Our core values at ASCO are evidence, care, and impact. The starting point—Evidence—is built on research, and Marc shared and embodied our passion for creating it and then using it to improve patients’ lives. Over the last few years, as he saw that his time was limited, he reached out to Conquer Cancer, the ASCO Foundation, to ensure ongoing research support for investigators focused on breast cancer, his career-long area of special interest. Thanks to him and his supporters, we will award the Marc L. Citron, MD Career Development Award in Breast Cancer and three Marc L. Citron, MD Young Investigator Awards in Breast Cancer in the next few years.
As I noted, Marc was a model ASCO member—researcher, educator, and caring clinician—but more than that, he showed our entire community how to be a caring colleague, dedicated clinician, and collaborative researcher. He was also devoted to his community and his family, and, through everything, he was simply nice to everyone!
I hope we can collectively pause, reflect on a life so well-lived, and find strength and inspiration from his example. At his funeral, conducted remotely, his lifelong friend Dr. Samuel A. Berkman spoke about their decades of adventures, mostly centered around family and career. He recounted that just a few days before he passed, Marc had joked that the pastry he was enjoying at that moment “was to die for.” The story captured the themes and lessons of Marc’s life: embrace, enjoy, and celebrate what is good, make the best of what is not so good, and take care of everyone with as much good humor as you can.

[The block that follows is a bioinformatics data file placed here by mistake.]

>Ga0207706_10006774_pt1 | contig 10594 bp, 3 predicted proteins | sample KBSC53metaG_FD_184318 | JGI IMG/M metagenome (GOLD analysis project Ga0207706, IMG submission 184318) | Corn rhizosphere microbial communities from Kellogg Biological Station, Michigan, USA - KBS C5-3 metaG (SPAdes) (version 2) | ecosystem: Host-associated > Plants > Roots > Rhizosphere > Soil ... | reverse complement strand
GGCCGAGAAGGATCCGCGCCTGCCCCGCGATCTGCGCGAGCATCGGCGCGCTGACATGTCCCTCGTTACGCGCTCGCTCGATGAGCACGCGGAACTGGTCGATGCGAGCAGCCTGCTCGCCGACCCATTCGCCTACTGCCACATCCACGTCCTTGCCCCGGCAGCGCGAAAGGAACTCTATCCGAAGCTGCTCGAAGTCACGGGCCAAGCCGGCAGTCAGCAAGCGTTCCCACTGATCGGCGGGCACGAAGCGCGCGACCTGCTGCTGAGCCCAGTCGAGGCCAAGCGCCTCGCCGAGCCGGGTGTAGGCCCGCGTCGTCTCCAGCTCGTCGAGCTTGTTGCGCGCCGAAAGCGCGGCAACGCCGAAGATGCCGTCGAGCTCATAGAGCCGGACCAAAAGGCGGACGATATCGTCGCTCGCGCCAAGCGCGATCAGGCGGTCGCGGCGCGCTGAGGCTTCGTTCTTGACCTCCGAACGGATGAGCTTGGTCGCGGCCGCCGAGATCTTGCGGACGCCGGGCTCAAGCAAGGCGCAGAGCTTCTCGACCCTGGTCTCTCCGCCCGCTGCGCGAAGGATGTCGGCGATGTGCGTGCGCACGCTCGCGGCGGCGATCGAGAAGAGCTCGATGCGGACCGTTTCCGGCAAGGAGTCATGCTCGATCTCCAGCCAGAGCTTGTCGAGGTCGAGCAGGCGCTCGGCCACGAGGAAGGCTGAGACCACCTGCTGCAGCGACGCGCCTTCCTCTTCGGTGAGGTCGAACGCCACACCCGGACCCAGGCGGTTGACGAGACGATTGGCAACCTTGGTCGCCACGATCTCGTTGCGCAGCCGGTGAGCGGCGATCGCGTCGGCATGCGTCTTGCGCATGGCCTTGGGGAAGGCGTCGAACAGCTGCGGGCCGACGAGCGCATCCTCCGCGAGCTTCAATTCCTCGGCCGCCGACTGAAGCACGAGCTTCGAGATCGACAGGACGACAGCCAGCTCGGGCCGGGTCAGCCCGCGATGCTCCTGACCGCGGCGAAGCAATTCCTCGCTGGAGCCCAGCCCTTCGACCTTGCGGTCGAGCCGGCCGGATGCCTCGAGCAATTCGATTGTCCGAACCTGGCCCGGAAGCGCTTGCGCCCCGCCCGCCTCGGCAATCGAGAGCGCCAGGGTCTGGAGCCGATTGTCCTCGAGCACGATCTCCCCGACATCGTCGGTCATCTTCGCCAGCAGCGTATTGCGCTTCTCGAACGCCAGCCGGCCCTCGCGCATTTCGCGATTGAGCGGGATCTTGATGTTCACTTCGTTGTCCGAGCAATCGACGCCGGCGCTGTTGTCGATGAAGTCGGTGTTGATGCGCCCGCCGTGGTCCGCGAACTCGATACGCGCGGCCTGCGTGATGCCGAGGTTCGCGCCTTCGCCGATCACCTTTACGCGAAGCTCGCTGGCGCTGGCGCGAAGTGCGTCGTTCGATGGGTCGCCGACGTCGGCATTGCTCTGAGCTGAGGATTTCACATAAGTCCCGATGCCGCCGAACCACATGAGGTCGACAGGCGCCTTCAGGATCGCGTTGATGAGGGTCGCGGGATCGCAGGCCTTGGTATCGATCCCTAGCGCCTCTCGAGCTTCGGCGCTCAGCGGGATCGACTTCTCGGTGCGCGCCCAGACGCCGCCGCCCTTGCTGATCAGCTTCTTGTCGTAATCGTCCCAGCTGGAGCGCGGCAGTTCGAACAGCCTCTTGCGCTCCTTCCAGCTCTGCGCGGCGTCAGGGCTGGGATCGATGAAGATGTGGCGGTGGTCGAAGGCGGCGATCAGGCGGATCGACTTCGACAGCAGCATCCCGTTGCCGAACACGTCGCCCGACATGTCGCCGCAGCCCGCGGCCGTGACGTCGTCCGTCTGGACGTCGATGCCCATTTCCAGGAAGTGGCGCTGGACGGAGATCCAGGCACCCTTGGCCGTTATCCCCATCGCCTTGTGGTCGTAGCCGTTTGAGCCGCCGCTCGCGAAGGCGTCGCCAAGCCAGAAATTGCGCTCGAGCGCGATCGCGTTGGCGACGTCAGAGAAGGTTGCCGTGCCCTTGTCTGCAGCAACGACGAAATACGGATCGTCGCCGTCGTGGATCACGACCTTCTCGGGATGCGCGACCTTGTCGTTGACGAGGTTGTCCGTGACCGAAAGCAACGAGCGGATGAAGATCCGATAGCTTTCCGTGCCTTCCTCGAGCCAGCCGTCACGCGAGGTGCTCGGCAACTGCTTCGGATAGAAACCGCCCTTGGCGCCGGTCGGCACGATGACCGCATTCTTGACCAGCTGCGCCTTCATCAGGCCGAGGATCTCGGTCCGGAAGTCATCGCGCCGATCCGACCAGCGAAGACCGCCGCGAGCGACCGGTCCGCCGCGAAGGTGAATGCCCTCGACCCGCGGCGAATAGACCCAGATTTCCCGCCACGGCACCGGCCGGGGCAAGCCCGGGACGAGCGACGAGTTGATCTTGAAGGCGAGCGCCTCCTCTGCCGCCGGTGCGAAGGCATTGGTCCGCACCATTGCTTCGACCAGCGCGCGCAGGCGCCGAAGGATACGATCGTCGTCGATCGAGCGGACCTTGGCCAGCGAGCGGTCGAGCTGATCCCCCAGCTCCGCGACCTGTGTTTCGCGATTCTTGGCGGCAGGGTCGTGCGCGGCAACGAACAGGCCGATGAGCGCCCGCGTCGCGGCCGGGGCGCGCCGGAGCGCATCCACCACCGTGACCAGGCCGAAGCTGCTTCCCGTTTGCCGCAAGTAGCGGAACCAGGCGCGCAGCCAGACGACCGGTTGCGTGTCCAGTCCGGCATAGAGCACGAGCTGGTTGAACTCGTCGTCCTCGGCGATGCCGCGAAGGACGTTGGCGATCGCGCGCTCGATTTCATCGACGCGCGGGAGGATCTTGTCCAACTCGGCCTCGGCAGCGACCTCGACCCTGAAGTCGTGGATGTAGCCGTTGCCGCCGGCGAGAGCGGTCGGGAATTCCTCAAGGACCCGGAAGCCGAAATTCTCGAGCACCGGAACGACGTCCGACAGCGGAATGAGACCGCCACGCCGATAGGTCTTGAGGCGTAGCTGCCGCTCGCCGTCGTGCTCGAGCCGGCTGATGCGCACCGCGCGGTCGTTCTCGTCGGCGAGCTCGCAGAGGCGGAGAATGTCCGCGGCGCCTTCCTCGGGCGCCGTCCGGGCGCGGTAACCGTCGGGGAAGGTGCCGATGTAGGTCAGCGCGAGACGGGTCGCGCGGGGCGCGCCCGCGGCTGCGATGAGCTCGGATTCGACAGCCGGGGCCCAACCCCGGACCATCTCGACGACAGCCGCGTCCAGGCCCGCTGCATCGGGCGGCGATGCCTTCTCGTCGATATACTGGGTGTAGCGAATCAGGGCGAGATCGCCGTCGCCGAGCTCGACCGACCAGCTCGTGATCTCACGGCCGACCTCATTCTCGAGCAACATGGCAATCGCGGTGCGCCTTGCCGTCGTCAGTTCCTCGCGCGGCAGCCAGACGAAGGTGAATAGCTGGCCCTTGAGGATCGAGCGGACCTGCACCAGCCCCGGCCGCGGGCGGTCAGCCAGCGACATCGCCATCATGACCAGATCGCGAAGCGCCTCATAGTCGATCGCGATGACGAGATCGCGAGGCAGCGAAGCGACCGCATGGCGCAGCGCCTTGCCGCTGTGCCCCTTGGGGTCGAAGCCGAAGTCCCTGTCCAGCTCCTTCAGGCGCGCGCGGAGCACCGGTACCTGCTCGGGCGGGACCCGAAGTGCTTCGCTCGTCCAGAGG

Along with his wife, Chris Citron, children Leah Dembitzer, Evan Citron, and Adam Citron, his devoted patients, and his friends and colleagues, I will always miss Marc L. Citron, MD, remember his contributions, and try to live up to his example.
- Citron ML, Berry DA, Cirrincione C, et al. Randomized trial of dose-dense versus conventionally scheduled and sequential versus concurrent combination chemotherapy as postoperative adjuvant treatment of node-positive primary breast cancer: first report of intergroup trial C9741/Cancer and Leukemia Group B trial 9741. J Clin Oncol. 2003;21:1431-9.
Joseph A. Sparano, MD
Mar, 19 2021 5:22 PM
A great loss to our community, and to humanity. I was inspired by his courage as he faced this by freely sharing his diagnosis and struggles with friends, colleagues, and patients alike.
Juan G. Posada, MD
Apr, 07 2021 1:38 PM
I met Mark in Washington D.C. in 1983 after we both completed our Fellowship in medical oncolgy in Georgetown ,at the Vincent T. Lombardi Cancer Center. He then work at the Washington D.C . VA where we met few times for lectures , and rounds before he headed back to NY .
I vividly remenber a joke he used to tell constantly before his lecures . He was making rounds. one day in the wards at Long Island Jewish Hospital on an elderly lady who was in Atrial Fibrilation and he spoke to the resident about convering her to Sinus Rhythn , the elderly lady only heard "converting" ,and suddenly woke up and said " I have been a catholic all my life and nobody is convering me now " ,
I saw Mark at the ASCO mettings and was impressed when he published the Dose Dense Adjuvant Chemotherapy in the JCO , I bragged that Iknew him and we trained at the same place . He was indeed kind and a great colleague and set a great example for many including me . I am very saddend about his dead . My deepest condolances and prayers are with his family ,